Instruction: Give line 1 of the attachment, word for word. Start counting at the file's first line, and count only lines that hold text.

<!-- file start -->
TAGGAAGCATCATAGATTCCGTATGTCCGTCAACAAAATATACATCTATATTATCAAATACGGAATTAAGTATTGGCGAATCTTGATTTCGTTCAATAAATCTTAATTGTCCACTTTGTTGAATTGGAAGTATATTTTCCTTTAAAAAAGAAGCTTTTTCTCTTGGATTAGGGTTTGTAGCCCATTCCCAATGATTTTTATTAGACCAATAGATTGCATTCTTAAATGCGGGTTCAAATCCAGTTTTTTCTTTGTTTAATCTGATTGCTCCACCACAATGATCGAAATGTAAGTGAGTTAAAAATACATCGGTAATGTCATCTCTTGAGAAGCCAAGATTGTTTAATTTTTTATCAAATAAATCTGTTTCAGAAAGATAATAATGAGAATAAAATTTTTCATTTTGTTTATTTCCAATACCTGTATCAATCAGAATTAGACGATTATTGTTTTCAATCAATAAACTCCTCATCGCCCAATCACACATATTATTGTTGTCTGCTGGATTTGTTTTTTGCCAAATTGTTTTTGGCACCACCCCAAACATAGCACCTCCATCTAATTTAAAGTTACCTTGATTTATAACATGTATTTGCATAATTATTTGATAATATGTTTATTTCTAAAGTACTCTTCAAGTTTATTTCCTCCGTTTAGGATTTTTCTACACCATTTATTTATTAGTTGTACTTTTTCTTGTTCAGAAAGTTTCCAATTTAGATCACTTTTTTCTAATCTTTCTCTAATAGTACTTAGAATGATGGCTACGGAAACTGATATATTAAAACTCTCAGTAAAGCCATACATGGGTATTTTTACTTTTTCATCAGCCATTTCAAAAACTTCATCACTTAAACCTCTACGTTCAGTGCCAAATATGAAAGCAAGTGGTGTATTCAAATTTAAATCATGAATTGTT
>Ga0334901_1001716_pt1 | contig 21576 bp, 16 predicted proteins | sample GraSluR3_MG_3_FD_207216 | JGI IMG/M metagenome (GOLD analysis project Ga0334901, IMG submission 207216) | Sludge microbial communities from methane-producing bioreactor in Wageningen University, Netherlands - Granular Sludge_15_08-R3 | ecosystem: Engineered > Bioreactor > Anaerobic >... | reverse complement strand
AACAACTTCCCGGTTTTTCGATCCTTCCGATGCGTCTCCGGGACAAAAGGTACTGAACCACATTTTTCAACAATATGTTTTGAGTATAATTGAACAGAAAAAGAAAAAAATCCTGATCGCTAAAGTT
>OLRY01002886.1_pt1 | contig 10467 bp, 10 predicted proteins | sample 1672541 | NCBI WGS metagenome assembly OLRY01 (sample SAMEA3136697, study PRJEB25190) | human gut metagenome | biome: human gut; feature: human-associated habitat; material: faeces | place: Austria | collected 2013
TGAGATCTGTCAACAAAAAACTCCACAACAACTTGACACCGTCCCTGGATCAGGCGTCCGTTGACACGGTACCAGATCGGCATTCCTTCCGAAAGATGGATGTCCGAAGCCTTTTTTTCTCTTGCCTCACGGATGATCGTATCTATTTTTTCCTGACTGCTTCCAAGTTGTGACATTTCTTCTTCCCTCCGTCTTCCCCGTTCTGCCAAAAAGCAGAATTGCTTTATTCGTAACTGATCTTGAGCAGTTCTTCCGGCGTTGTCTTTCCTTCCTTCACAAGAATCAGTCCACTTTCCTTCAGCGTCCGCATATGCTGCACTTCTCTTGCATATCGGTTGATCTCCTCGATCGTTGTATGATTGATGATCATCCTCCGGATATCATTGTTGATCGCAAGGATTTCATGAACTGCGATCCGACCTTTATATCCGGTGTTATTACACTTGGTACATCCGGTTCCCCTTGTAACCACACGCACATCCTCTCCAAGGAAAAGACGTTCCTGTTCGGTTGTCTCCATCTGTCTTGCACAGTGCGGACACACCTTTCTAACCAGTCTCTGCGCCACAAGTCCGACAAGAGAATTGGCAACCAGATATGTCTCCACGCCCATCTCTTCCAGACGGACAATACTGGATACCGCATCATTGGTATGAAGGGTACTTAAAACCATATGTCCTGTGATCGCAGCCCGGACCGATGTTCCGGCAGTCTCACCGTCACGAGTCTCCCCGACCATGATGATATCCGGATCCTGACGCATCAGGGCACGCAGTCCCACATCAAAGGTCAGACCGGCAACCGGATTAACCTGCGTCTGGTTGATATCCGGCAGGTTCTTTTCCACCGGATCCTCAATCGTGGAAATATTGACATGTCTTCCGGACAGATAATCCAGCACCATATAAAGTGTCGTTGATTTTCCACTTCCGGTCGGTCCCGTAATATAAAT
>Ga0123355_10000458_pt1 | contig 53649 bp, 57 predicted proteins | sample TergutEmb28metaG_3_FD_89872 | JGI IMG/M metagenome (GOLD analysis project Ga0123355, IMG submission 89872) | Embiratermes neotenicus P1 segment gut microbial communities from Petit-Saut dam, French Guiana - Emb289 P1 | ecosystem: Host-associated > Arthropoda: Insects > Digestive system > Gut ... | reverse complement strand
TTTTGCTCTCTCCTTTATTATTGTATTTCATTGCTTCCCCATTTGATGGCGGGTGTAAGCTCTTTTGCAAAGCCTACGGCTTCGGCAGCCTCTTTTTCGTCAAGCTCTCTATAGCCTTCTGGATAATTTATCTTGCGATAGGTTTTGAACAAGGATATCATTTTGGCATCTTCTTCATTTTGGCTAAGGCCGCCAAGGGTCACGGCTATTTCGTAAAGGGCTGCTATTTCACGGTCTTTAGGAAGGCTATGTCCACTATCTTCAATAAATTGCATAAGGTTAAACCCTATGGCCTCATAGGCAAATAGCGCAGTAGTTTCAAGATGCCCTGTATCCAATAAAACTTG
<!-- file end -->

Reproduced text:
TAGGAAGCATCATAGATTCCGTATGTCCGTCAACAAAATATACATCTATATTATCAAATACGGAATTAAGTATTGGCGAATCTTGATTTCGTTCAATAAATCTTAATTGTCCACTTTGTTGAATTGGAAGTATATTTTCCTTTAAAAAAGAAGCTTTTTCTCTTGGATTAGGGTTTGTAGCCCATTCCCAATGATTTTTATTAGACCAATAGATTGCATTCTTAAATGCGGGTTCAAATCCAGTTTTTTCTTTGTTTAATCTGATTGCTCCACCACAATGATCGAAATGTAAGTGAGTTAAAAATACATCGGTAATGTCATCTCTTGAGAAGCCAAGATTGTTTAATTTTTTATCAAATAAATCTGTTTCAGAAAGATAATAATGAGAATAAAATTTTTCATTTTGTTTATTTCCAATACCTGTATCAATCAGAATTAGACGATTATTGTTTTCAATCAATAAACTCCTCATCGCCCAATCACACATATTATTGTTGTCTGCTGGATTTGTTTTTTGCCAAATTGTTTTTGGCACCACCCCAAACATAGCACCTCCATCTAATTTAAAGTTACCTTGATTTATAACATGTATTTGCATAATTATTTGATAATATGTTTATTTCTAAAGTACTCTTCAAGTTTATTTCCTCCGTTTAGGATTTTTCTACACCATTTATTTATTAGTTGTACTTTTTCTTGTTCAGAAAGTTTCCAATTTAGATCACTTTTTTCTAATCTTTCTCTAATAGTACTTAGAATGATGGCTACGGAAACTGATATATTAAAACTCTCAGTAAAGCCATACATGGGTATTTTTACTTTTTCATCAGCCATTTCAAAAACTTCATCACTTAAACCTCTACGTTCAGTGCCAAATATGAAAGCAAGTGGTGTATTCAAATTTAAATCATGAATTGTT